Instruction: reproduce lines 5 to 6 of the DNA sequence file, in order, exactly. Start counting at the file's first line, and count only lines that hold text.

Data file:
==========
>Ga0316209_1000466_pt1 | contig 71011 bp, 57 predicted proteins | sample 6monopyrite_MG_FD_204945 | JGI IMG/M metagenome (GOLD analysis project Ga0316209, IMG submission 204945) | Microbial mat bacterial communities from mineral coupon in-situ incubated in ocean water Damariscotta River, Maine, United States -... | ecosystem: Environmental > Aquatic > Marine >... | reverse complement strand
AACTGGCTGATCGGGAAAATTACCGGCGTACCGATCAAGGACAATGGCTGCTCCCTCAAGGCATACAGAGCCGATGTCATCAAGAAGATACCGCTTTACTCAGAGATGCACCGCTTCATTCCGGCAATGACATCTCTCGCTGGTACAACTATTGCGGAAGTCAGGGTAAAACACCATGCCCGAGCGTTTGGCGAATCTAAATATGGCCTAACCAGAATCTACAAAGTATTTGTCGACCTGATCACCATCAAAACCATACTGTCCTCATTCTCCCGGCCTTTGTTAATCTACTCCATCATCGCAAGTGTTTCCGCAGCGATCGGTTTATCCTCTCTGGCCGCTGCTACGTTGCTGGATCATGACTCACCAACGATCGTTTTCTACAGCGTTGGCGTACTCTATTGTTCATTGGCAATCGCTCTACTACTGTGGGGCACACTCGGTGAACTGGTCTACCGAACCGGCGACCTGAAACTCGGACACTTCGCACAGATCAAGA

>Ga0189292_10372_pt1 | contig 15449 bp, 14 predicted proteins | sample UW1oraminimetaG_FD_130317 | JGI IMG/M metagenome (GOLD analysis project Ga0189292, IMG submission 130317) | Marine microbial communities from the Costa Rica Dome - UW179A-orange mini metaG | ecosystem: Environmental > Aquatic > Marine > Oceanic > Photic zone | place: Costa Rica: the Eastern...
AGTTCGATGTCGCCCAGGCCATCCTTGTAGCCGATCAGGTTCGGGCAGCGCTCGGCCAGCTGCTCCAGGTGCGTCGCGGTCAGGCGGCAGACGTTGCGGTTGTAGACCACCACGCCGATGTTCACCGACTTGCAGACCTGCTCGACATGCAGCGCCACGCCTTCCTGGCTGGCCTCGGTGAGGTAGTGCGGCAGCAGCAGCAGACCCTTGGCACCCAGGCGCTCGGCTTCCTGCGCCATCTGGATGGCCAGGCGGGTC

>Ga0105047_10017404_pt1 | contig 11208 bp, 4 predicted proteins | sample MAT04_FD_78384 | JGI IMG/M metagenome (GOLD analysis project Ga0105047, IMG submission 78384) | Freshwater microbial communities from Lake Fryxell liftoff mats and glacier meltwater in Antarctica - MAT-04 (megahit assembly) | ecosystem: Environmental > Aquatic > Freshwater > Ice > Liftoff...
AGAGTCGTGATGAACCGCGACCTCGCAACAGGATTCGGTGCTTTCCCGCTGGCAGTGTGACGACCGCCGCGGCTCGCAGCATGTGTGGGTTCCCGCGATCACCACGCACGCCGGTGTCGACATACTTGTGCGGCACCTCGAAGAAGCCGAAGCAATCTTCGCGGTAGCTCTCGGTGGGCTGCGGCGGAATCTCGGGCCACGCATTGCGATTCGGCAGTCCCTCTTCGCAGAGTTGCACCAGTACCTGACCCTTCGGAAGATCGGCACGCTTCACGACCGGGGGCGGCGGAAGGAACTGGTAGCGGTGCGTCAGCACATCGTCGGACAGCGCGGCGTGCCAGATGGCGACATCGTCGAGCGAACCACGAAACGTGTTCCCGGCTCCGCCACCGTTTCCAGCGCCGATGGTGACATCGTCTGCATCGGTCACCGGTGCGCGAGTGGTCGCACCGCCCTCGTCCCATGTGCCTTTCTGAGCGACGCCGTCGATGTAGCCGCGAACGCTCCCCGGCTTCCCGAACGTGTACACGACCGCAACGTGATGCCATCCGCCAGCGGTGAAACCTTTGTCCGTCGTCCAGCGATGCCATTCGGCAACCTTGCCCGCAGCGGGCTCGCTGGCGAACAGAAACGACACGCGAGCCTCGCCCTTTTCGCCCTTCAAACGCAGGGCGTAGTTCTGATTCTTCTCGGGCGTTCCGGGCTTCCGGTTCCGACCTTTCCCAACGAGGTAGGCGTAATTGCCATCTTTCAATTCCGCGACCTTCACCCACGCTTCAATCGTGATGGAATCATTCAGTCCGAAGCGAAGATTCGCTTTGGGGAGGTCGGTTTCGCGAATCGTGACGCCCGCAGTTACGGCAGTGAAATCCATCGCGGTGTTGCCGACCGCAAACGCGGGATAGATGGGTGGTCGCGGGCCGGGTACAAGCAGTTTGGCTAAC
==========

>Ga0105047_10017404_pt1 | contig 11208 bp, 4 predicted proteins | sample MAT04_FD_78384 | JGI IMG/M metagenome (GOLD analysis project Ga0105047, IMG submission 78384) | Freshwater microbial communities from Lake Fryxell liftoff mats and glacier meltwater in Antarctica - MAT-04 (megahit assembly) | ecosystem: Environmental > Aquatic > Freshwater > Ice > Liftoff...
AGAGTCGTGATGAACCGCGACCTCGCAACAGGATTCGGTGCTTTCCCGCTGGCAGTGTGACGACCGCCGCGGCTCGCAGCATGTGTGGGTTCCCGCGATCACCACGCACGCCGGTGTCGACATACTTGTGCGGCACCTCGAAGAAGCCGAAGCAATCTTCGCGGTAGCTCTCGGTGGGCTGCGGCGGAATCTCGGGCCACGCATTGCGATTCGGCAGTCCCTCTTCGCAGAGTTGCACCAGTACCTGACCCTTCGGAAGATCGGCACGCTTCACGACCGGGGGCGGCGGAAGGAACTGGTAGCGGTGCGTCAGCACATCGTCGGACAGCGCGGCGTGCCAGATGGCGACATCGTCGAGCGAACCACGAAACGTGTTCCCGGCTCCGCCACCGTTTCCAGCGCCGATGGTGACATCGTCTGCATCGGTCACCGGTGCGCGAGTGGTCGCACCGCCCTCGTCCCATGTGCCTTTCTGAGCGACGCCGTCGATGTAGCCGCGAACGCTCCCCGGCTTCCCGAACGTGTACACGACCGCAACGTGATGCCATCCGCCAGCGGTGAAACCTTTGTCCGTCGTCCAGCGATGCCATTCGGCAACCTTGCCCGCAGCGGGCTCGCTGGCGAACAGAAACGACACGCGAGCCTCGCCCTTTTCGCCCTTCAAACGCAGGGCGTAGTTCTGATTCTTCTCGGGCGTTCCGGGCTTCCGGTTCCGACCTTTCCCAACGAGGTAGGCGTAATTGCCATCTTTCAATTCCGCGACCTTCACCCACGCTTCAATCGTGATGGAATCATTCAGTCCGAAGCGAAGATTCGCTTTGGGGAGGTCGGTTTCGCGAATCGTGACGCCCGCAGTTACGGCAGTGAAATCCATCGCGGTGTTGCCGACCGCAAACGCGGGATAGATGGGTGGTCGCGGGCCGGGTACAAGCAGTTTGGCTAAC